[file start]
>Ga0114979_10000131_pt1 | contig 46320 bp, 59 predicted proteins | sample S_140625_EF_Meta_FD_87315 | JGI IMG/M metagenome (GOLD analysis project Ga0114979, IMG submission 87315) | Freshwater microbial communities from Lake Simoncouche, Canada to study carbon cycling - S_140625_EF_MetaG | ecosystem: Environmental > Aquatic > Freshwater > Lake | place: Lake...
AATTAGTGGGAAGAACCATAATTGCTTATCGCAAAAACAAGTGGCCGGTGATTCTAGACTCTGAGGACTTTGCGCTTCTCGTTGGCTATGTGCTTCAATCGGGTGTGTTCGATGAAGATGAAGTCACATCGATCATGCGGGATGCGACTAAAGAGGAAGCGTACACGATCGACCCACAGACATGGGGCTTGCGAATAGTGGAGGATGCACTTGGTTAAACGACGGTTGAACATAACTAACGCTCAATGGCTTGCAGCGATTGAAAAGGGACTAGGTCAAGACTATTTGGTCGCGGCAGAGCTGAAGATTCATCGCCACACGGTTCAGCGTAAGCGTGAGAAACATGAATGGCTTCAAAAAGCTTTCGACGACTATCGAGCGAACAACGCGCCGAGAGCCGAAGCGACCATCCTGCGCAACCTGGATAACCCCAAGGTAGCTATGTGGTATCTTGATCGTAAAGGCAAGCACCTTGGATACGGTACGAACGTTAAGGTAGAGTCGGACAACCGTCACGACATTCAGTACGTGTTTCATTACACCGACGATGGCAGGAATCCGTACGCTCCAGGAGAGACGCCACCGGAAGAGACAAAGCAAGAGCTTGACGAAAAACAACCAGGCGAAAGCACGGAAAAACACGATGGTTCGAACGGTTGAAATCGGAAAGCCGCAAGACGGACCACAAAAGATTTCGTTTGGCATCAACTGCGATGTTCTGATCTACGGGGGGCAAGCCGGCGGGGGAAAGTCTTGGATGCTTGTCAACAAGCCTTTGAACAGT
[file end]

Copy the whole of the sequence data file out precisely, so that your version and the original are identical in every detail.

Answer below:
>Ga0114979_10000131_pt1 | contig 46320 bp, 59 predicted proteins | sample S_140625_EF_Meta_FD_87315 | JGI IMG/M metagenome (GOLD analysis project Ga0114979, IMG submission 87315) | Freshwater microbial communities from Lake Simoncouche, Canada to study carbon cycling - S_140625_EF_MetaG | ecosystem: Environmental > Aquatic > Freshwater > Lake | place: Lake...
AATTAGTGGGAAGAACCATAATTGCTTATCGCAAAAACAAGTGGCCGGTGATTCTAGACTCTGAGGACTTTGCGCTTCTCGTTGGCTATGTGCTTCAATCGGGTGTGTTCGATGAAGATGAAGTCACATCGATCATGCGGGATGCGACTAAAGAGGAAGCGTACACGATCGACCCACAGACATGGGGCTTGCGAATAGTGGAGGATGCACTTGGTTAAACGACGGTTGAACATAACTAACGCTCAATGGCTTGCAGCGATTGAAAAGGGACTAGGTCAAGACTATTTGGTCGCGGCAGAGCTGAAGATTCATCGCCACACGGTTCAGCGTAAGCGTGAGAAACATGAATGGCTTCAAAAAGCTTTCGACGACTATCGAGCGAACAACGCGCCGAGAGCCGAAGCGACCATCCTGCGCAACCTGGATAACCCCAAGGTAGCTATGTGGTATCTTGATCGTAAAGGCAAGCACCTTGGATACGGTACGAACGTTAAGGTAGAGTCGGACAACCGTCACGACATTCAGTACGTGTTTCATTACACCGACGATGGCAGGAATCCGTACGCTCCAGGAGAGACGCCACCGGAAGAGACAAAGCAAGAGCTTGACGAAAAACAACCAGGCGAAAGCACGGAAAAACACGATGGTTCGAACGGTTGAAATCGGAAAGCCGCAAGACGGACCACAAAAGATTTCGTTTGGCATCAACTGCGATGTTCTGATCTACGGGGGGCAAGCCGGCGGGGGAAAGTCTTGGATGCTTGTCAACAAGCCTTTGAACAGT